If I’m accepting criticism from my spouse, I cannot harden my heart. I have to trust that my husband loves me enough to tell me the truth. Although it feels like his criticism of me is an attack, his criticism is simply a way for me to grow. If I disagree, I don’t have to snap at him. If I want to explain myself, I should use my words wisely.

In both of these situations, we should be praying. We love because God first loved us (1 John 4:19). Therefore, God will show us how to love our spouses, no matter if we’re pointing out a flaw, or accepting criticism about one of our own flaws. Remember that the ultimate goal is to grow closer together so that you can serve God better together.

Photo by Suhyeon Choi on Unsplash


Showing Honor to Your Spouse

“I see London, I see France, I can see your underpants!” My aunt sang as I hid my three-year-old face into the couch after a temper tantrum. It seemed that the skirt of my dress had lifted up and my white underwear was exposed for all to see. I had brought dishonor on my parents, who had taken the time to dress me properly and who had taught me never to show my underpants to anyone in public.

The English word for “honor” connotes giving respect to those in authority over us. We honor our parents and grandparents. We honor our teachers. We honor our governing officials. We honor our bosses. However, how do we show honor to our spouses, who are supposed to be equal to us?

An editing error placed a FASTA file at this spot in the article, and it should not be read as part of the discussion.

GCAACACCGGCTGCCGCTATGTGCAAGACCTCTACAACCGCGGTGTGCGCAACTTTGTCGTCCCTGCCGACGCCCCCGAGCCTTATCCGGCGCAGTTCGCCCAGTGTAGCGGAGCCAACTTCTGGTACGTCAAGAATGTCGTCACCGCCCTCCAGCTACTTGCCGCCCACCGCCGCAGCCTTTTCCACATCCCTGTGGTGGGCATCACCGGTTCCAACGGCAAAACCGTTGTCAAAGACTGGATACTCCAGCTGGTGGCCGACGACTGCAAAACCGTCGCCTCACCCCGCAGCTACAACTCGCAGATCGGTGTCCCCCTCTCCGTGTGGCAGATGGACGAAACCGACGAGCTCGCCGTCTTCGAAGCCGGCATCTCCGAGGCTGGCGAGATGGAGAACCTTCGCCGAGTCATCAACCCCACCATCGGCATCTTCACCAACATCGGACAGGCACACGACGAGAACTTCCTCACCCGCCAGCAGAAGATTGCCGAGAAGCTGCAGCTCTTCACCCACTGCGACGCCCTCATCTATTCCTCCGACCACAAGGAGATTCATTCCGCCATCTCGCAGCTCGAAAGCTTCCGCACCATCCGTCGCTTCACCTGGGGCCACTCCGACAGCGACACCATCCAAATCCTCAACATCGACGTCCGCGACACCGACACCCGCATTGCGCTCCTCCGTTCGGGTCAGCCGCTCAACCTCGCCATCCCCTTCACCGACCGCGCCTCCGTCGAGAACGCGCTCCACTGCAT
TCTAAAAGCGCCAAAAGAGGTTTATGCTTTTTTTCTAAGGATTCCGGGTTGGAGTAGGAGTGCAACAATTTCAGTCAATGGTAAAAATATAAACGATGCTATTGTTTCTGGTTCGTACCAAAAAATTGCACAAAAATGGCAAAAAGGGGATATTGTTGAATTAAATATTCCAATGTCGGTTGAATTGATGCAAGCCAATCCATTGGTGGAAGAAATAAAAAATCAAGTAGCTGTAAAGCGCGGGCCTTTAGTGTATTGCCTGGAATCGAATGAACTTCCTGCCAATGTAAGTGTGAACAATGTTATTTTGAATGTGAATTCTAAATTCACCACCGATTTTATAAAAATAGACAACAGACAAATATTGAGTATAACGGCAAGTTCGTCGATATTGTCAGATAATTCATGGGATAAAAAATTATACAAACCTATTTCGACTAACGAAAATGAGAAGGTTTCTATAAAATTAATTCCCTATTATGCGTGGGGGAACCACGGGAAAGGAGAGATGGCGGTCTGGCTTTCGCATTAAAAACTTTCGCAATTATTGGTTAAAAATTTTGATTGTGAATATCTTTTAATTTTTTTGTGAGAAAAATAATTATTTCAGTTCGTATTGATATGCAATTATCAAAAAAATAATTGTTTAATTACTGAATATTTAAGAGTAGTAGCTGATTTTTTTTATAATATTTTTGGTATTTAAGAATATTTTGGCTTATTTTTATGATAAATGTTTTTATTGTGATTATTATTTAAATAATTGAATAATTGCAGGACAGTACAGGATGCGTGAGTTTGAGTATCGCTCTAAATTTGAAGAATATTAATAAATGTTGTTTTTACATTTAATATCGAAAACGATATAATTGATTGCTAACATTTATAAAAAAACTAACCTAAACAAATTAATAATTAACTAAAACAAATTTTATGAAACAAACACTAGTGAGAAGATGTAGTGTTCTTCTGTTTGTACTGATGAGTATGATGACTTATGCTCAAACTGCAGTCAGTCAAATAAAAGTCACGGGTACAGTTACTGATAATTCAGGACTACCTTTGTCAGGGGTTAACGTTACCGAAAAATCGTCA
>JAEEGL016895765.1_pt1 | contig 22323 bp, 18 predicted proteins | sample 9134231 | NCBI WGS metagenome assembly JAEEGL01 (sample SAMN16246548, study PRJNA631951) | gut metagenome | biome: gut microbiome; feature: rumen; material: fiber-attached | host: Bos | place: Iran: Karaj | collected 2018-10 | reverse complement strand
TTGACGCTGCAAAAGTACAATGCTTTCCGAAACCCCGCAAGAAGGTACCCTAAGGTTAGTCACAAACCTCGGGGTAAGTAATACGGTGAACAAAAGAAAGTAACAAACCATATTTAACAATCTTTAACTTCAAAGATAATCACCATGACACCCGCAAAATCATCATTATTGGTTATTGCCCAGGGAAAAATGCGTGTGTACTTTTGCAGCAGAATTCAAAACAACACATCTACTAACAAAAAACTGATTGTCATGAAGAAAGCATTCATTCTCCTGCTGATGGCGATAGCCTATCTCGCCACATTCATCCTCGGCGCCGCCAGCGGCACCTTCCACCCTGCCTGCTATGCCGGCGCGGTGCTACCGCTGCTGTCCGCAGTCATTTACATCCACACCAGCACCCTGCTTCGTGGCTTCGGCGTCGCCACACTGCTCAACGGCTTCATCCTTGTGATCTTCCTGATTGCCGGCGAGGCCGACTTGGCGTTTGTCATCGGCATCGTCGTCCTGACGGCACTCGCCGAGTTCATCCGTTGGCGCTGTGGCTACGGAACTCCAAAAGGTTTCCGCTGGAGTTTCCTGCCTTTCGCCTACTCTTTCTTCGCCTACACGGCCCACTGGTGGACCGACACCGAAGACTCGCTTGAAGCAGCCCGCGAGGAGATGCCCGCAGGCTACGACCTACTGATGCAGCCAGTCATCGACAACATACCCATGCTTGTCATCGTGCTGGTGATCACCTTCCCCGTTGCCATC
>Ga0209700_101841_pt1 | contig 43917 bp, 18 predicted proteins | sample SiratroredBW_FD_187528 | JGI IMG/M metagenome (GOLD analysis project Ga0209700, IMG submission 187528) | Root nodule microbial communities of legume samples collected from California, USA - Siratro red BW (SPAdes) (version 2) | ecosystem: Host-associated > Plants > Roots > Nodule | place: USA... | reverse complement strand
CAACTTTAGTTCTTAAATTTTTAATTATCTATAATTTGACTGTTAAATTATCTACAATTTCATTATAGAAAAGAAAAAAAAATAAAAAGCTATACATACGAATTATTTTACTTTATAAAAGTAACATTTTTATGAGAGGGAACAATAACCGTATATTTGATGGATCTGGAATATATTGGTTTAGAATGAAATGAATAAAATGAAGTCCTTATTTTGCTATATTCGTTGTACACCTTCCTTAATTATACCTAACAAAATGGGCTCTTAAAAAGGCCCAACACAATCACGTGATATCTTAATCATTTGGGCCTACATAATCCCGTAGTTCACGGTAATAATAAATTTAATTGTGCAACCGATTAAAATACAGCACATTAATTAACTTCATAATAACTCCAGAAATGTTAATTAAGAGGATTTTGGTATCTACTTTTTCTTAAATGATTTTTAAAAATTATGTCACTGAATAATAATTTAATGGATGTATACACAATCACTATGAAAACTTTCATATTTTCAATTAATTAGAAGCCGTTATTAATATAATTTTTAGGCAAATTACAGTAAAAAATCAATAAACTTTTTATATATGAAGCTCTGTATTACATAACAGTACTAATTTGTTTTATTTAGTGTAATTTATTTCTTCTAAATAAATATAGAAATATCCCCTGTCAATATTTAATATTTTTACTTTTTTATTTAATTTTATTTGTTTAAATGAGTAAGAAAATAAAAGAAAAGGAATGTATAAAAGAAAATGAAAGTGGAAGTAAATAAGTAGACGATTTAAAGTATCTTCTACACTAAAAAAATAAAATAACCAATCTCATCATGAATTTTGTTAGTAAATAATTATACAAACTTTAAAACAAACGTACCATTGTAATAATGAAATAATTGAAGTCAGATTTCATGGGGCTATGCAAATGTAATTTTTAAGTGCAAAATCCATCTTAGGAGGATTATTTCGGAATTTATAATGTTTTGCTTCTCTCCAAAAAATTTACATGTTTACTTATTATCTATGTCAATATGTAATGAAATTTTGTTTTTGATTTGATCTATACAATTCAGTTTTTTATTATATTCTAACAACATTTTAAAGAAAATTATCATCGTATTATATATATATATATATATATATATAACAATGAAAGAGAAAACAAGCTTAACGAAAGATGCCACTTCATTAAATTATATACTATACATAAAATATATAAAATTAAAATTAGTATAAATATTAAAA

The Greek word that is used in 1 Corinthians 13:5 for “dishonor” (aschemonei) is translated as “acts unbecomingly.” Strong’s Greek Concordance uses the definition “to prepare disgrace for another,” while HELPS Word-Studies describes the Greek word for “dishonor” as “to lack proper form.” It turns out that my little reveal as a three-year-old was the perfect example of showing dishonor. I lacked the proper form of how a little girl should act. I was preparing disgrace for my parents as well as myself by exposing my little booty.

The only other time that this Greek word is used in Scripture is in 1 Corinthians 7, when Paul talks about an engagement relationship: “If anyone is worried that he might not be acting honorably toward the virgin he is engaged to, and if his passions are too strong and he feels he ought to marry, he should do as he wants. He is not sinning. They should get married” (v 36, NIV). The word has nothing to do with how the “other” is acting in this case; it only deals with the self. If you are not doing what you are supposed to do, you are showing dishonor. This thinking reveals that we should lay down our pride so that we can show honor to our spouses.